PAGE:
The Gay “Marriage” Slippery Slope

One common logical fallacy is that of the slippery slope. It goes something like this, “If we allow X, then Y, which is much worse, is soon to follow. This will be followed by Z, which is even worse.” While this is a logical fallacy (in part because you assume a worst-case scenario in predicting the future), on occasion it does represent the actual order of events in real life.

Here’s an example of a slippery slope. In 2000 the Vermont legislature approved civil unions for same-sex couples. While some were content with the law, others kept hoping it led to a new definition of marriage. They wanted to be fully “married” and not just “unionized.” They were honest about the slippery slope – they never denied it exists, although many downplay the significance of redefining marriage (civil unions are just a small step away).

In one news article back in 2000, we read: “‘All of the horrible things that opponents say will happen are not going to happen,’ adds David Smith, a spokesman for The Human Rights Campaign, the largest gay rights group in America. ‘Hopefully, by example, many parts of the country and many people will become more comfortable with the idea.'” This reminds me of Alexander Pope’s immortal quote: “Vice is a monster of so frightful mein, as, to be hated needs but to be seen; Yet seen too oft, familiar with her face, We first endure, then pity, then embrace.” That’s what same-sex “marriage” advocates want. They want the public to be familiar with the idea of gay “marriage” then we will eventually embrace it fully.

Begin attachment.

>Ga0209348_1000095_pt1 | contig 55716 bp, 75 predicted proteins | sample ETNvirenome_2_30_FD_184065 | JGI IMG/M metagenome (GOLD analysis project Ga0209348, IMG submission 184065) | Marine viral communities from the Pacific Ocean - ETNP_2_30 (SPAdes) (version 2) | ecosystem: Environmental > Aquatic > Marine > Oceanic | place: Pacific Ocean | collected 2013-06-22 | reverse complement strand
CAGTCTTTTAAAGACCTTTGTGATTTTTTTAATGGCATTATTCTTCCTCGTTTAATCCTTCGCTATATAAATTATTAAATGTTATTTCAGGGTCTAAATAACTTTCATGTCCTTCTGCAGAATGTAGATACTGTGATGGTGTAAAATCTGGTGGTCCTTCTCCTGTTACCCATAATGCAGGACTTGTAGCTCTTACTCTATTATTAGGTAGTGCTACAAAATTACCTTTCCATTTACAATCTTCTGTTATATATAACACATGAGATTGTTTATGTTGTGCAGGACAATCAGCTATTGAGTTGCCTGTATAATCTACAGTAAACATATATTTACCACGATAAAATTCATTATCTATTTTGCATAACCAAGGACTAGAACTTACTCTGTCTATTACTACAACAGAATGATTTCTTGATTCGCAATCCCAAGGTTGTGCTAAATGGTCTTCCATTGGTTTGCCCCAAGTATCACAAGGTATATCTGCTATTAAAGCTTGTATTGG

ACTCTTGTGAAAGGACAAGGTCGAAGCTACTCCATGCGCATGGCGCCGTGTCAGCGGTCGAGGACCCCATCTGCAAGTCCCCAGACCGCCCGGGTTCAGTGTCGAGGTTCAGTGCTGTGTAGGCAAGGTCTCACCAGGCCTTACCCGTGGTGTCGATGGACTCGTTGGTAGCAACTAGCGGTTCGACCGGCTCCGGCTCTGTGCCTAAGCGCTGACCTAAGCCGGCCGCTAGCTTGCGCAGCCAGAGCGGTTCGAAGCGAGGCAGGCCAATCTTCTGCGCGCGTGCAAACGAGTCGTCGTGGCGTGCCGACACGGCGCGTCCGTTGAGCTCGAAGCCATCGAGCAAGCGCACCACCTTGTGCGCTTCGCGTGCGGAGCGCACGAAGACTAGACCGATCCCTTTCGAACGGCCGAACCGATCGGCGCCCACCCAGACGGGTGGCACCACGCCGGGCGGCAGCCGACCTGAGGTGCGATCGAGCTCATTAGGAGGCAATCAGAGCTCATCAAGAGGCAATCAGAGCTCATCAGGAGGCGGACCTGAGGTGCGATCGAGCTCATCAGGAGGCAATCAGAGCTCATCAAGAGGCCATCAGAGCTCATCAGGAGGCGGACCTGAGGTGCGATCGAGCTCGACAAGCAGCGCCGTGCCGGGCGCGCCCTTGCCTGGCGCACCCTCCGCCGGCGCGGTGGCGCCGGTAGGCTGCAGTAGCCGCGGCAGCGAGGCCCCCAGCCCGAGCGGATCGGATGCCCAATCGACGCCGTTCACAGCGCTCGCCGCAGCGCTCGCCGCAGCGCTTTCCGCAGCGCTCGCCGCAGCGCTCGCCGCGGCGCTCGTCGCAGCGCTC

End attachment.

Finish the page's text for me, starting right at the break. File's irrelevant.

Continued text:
Here’s a similar quote in a New York Times article: “Gay rights advocates say they are eager to show that the sky will not fall. ‘Same-sex couples will be forming civil unions and the state’s not going to fall apart,” said Beth Robinson, a lead lawyer in the case that prompted the civil unions law. ”It’s just going to be better, and that’s going to be the most helpful part of this dialogue. Because the longer we go with the law in effect, the more incredible the claims of our opponents will be exposed as being.” Yet, proponents of same-sex “marriage” have no problem trying to force acceptance of their immorality on society as a whole.